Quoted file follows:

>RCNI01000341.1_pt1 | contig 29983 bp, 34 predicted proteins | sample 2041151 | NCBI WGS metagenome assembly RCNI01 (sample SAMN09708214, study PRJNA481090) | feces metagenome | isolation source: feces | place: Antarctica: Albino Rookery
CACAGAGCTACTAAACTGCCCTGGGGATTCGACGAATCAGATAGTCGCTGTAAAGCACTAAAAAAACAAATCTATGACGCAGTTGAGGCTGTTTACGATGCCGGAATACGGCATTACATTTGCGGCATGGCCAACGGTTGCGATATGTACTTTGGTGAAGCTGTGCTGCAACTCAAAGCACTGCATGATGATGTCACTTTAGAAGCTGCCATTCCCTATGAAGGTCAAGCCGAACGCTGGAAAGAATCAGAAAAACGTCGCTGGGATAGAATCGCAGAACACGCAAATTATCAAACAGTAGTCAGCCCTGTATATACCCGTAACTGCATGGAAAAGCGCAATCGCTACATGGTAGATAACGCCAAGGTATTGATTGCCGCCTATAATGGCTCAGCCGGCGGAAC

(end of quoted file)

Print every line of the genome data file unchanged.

>RCNI01000341.1_pt1 | contig 29983 bp, 34 predicted proteins | sample 2041151 | NCBI WGS metagenome assembly RCNI01 (sample SAMN09708214, study PRJNA481090) | feces metagenome | isolation source: feces | place: Antarctica: Albino Rookery
CACAGAGCTACTAAACTGCCCTGGGGATTCGACGAATCAGATAGTCGCTGTAAAGCACTAAAAAAACAAATCTATGACGCAGTTGAGGCTGTTTACGATGCCGGAATACGGCATTACATTTGCGGCATGGCCAACGGTTGCGATATGTACTTTGGTGAAGCTGTGCTGCAACTCAAAGCACTGCATGATGATGTCACTTTAGAAGCTGCCATTCCCTATGAAGGTCAAGCCGAACGCTGGAAAGAATCAGAAAAACGTCGCTGGGATAGAATCGCAGAACACGCAAATTATCAAACAGTAGTCAGCCCTGTATATACCCGTAACTGCATGGAAAAGCGCAATCGCTACATGGTAGATAACGCCAAGGTATTGATTGCCGCCTATAATGGCTCAGCCGGCGGAAC